President Donald Trump's remarks condemning violence at a white nationalist rally were meant to include the Ku Klux Klan and neo-Nazi groups, the White House insisted on Sunday, a day after he was criticized by Republicans and Democrats for not explicitly denouncing white supremacists.

"The president said very strongly in his statement yesterday that he condemns all forms of violence, bigotry, and hatred, and of course that includes white supremacists, KKK, neo-Nazi, and all extremist groups. He called for national unity and bringing all Americans together." The statement was emailed to reporters covering Trump at his golf resort in New Jersey and attributed to an unidentified "White House spokesperson."

Trump, while on a working vacation at his New Jersey golf club, addressed the nation Saturday soon after a car plowed into a group of anti-racist counter-protesters in Charlottesville, a college town where neo-Nazis and white nationalists had assembled for a march. The president did not single out any group, instead blaming "many sides" for the violence.

Trump condemned "in the strongest possible terms this egregious display of hatred, bigotry and violence on many sides, on many sides," repeating the phrase for emphasis. He added: "It's been going on for a long time in our country. Not Donald Trump. Not Barack Obama. It's been going on for a long, long time."

That statement has drawn strong criticism.

APTOPIX Confederate Monuments Protest

The moment a vehicle is driven into a group of protesters demonstrating against the white supremacist rally in Charlottesville on Saturday is captured in this photo. (Ryan M. Kelly/The Daily Progress/Associated Press)

'Call evil by its name'

Colorado Republican Sen. Cory Gardner tweeted: "Mr. President — we must call evil by its name. These were white supremacists and this was domestic terrorism."

Added Sen. Marco Rubio, a Republican from Florida: "Nothing patriotic about #Nazis, the #KKK or #WhiteSupremacists It's the direct opposite of what #America seeks to be."

New Jersey Gov. Chris Christie, a Republican and staunch Trump supporter, wrote: "We reject the racism and violence of white nationalists like the ones acting out in Charlottesville. Everyone in leadership must speak out."

On the Democrat side, Senate Minority Leader Charles Schumer of New York said "of course we condemn ALL that hate stands for. Until @POTUS specifically condemns alt-right action in Charlottesville, he hasn't done his job."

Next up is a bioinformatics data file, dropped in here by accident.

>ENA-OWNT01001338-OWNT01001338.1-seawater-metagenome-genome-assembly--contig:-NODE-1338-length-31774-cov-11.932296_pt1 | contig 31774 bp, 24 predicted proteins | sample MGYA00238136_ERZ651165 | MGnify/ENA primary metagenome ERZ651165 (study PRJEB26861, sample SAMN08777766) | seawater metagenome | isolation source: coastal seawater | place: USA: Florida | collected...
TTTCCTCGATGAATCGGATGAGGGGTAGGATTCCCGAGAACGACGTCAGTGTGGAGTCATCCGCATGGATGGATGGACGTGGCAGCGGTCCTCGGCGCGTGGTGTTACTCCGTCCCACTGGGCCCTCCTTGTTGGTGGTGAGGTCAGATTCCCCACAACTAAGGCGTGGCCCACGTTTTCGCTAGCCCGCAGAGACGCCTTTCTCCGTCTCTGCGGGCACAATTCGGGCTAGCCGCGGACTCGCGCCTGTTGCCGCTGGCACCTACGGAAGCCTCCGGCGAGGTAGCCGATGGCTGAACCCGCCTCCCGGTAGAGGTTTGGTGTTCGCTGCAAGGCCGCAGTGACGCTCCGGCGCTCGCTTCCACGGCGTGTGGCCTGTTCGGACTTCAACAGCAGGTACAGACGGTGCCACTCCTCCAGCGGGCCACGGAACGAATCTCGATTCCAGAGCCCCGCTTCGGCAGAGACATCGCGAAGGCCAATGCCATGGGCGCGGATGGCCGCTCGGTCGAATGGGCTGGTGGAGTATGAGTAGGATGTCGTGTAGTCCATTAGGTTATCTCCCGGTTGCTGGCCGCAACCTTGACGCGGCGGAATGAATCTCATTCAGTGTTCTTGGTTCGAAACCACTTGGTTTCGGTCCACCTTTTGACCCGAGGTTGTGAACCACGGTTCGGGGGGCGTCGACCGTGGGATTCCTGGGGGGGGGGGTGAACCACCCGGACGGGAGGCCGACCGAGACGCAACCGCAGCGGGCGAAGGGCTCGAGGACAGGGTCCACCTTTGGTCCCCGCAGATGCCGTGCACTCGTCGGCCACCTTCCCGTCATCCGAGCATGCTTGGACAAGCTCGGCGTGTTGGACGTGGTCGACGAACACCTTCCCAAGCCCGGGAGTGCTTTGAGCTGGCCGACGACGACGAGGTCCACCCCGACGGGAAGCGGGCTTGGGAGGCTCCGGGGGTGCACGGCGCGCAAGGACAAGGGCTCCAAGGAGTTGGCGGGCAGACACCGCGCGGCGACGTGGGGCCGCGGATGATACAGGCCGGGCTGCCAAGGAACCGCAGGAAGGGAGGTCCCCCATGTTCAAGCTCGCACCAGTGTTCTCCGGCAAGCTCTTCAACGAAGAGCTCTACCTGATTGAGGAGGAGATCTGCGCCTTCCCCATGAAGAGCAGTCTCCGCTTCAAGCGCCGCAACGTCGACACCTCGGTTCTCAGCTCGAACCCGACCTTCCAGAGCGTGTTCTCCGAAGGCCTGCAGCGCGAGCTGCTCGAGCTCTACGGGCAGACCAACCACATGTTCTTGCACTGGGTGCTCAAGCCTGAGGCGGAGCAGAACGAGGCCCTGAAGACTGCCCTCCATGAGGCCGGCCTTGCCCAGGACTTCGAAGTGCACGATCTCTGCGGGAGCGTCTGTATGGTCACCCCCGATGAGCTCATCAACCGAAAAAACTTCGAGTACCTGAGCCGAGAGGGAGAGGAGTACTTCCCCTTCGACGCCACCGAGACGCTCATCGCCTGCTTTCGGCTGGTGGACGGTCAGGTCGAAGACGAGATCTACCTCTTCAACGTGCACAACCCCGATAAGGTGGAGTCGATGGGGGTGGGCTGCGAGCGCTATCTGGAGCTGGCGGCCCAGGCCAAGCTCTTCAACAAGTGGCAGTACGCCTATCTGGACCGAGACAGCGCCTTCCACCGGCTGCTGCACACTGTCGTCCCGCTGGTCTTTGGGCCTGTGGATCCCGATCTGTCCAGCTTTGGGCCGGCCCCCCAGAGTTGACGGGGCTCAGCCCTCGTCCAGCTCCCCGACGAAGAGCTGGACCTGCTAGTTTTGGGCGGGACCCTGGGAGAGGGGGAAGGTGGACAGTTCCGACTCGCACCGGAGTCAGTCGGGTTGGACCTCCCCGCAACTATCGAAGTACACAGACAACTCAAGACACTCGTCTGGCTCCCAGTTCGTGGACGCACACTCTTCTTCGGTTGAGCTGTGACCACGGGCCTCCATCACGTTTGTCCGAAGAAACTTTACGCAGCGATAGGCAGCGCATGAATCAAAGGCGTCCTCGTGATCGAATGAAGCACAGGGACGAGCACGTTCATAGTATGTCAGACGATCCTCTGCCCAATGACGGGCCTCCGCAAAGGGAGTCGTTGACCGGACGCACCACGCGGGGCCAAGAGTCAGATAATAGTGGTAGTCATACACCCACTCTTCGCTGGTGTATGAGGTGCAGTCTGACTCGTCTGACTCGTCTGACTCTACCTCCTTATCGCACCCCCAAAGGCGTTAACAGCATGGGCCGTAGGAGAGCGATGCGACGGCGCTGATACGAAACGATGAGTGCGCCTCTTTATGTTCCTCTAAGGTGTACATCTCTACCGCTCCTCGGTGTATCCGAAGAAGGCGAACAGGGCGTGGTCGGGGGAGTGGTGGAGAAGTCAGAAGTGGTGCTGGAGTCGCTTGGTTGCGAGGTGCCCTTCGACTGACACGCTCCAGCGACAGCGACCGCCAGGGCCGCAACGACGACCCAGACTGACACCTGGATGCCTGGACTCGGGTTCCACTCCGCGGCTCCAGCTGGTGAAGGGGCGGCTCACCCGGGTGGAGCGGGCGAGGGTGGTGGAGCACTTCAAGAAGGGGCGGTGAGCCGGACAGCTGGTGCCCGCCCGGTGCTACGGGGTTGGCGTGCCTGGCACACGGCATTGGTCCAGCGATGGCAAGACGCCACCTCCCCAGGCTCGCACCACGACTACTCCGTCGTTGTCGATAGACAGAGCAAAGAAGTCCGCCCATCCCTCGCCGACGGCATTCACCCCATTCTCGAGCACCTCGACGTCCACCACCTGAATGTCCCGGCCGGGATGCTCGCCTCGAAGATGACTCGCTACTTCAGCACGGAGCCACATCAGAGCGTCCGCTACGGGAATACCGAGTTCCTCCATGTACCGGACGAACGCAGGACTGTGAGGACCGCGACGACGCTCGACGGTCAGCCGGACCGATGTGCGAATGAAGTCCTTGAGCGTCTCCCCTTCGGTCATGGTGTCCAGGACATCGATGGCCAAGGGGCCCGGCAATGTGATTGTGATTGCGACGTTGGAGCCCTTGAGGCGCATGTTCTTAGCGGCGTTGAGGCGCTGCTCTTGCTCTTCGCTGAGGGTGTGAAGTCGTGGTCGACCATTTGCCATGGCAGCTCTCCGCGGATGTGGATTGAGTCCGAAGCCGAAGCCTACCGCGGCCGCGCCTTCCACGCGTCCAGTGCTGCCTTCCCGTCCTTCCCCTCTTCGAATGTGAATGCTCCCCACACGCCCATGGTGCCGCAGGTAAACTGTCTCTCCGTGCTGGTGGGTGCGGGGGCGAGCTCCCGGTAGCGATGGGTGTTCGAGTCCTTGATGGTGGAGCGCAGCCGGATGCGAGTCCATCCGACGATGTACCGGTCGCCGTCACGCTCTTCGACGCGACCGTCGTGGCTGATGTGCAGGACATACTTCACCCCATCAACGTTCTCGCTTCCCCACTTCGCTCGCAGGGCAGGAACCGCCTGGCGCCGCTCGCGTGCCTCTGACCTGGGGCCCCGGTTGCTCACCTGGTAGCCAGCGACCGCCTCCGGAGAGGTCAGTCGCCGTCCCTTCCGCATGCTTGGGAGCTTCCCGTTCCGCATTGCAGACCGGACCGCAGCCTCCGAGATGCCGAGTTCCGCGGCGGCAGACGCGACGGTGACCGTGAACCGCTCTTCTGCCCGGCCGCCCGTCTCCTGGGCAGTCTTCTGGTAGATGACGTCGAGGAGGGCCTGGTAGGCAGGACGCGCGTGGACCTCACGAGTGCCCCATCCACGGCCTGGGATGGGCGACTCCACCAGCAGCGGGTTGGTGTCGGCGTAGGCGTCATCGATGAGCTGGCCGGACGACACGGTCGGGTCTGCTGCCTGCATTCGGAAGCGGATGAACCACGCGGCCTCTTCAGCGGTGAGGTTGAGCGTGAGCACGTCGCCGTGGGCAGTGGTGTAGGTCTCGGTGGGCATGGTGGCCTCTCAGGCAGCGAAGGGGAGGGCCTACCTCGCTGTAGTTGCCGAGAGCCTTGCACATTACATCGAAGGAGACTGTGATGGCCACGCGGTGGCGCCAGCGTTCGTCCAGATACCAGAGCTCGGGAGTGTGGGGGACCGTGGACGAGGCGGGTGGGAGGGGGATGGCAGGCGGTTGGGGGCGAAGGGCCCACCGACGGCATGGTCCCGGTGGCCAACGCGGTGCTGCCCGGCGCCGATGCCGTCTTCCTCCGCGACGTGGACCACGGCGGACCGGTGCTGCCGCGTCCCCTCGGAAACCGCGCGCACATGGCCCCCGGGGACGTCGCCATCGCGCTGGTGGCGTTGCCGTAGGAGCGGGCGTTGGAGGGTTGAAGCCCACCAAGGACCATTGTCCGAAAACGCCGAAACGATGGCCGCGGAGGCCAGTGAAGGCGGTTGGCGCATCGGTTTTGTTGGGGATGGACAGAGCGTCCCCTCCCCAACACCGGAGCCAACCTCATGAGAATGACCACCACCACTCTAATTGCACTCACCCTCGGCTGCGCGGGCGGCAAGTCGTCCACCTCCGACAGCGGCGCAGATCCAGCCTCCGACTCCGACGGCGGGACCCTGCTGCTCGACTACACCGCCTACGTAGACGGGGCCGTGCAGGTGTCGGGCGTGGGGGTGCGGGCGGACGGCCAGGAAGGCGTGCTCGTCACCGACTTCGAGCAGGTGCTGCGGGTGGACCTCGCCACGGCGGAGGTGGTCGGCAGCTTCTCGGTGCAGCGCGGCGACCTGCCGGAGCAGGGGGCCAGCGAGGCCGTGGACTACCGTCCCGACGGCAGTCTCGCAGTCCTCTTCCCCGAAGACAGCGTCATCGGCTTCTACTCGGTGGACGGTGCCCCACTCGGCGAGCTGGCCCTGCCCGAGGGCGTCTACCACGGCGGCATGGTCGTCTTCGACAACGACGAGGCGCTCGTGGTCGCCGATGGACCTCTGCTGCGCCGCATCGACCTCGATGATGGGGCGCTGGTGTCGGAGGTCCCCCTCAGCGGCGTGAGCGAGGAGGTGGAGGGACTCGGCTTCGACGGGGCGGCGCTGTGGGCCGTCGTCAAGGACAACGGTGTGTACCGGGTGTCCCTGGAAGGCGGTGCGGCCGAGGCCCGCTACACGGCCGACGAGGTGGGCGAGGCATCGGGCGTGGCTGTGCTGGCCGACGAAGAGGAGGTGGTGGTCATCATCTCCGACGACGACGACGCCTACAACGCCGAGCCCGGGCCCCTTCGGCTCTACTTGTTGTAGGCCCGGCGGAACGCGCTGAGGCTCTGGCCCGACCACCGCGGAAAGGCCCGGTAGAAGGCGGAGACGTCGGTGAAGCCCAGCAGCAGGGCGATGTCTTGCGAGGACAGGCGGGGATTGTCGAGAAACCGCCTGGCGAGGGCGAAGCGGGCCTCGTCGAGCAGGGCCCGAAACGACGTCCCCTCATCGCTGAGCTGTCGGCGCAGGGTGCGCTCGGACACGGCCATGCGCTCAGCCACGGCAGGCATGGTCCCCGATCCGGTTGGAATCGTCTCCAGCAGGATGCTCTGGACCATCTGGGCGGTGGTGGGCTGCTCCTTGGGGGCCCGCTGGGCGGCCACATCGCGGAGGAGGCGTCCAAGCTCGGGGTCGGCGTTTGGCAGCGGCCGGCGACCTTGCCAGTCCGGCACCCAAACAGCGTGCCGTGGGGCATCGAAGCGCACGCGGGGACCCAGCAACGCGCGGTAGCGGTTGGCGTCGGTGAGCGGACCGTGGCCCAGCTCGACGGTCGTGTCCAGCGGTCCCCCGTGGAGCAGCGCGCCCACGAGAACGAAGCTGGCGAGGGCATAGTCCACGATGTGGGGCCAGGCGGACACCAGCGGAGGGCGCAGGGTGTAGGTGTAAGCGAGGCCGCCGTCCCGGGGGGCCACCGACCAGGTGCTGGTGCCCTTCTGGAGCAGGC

Nancy Pelosi, the Democratic leader in the U.S. House of Representatives, said in a tweet directed at the president: "Repeat after me, @realDonaldTrump: white supremacy is an affront to American values."

Car used as weapon in 'terrorist attack'

Charlottesville Mayor Mike Signer, appearing Sunday for an interview on NBC's Meet the Press, called the fatal car crash on Saturday a "terrorist attack with a car used as a weapon."

"People are dying and I do think that it's now on the president and on all of us to say 'enough is enough,'" Signer said.

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Rescue workers move victims on stretchers after a car plowed through a crowd of counter-demonstrators marching through the downtown shopping district of Charlottesville, Va. (Chip Somodevilla/Getty Images)

Trump's national security adviser, H.R. McMaster, said Sunday that he considered the attack in Charlottesville to be terrorism.

"I certainly think anytime that you commit an attack against people to incite fear, it is terrorism," McMaster told ABC's This Week.

"It meets the definition of terrorism. But what this is, what you see here, is you see someone who is a criminal, who is committing a criminal act against fellow Americans."

The president's homeland security adviser, Tom Bossert, defended the president's statement by suggesting that some of the counter-protesters were violent, too.

When pressed, he specifically condemned the racist groups. The president's daughter and White House aide, Ivanka Trump, tweeted Sunday morning: "There should be no place in society for racism, white supremacy and neo-Nazis."

James Alex Fields Jr. car composite

James Alex Fields Jr., 20, has been charged with second-degree murder, three counts of malicious wounding and one count related to leaving the scene in relation to a violent incident in which a car rammed counter-protesters. (Charlottesville Police Department/Reuters, Win McNamee/Getty)

The U.S. Justice Department opened a federal civil rights investigation after the vehicle struck anti-racist protesters Saturday while they rallied against white nationalists holding a "Unite the Right" rally. The rally drew a mix of white nationalists, far-right militias, alt-right supporters and extremist white supremacist groups like the KKK.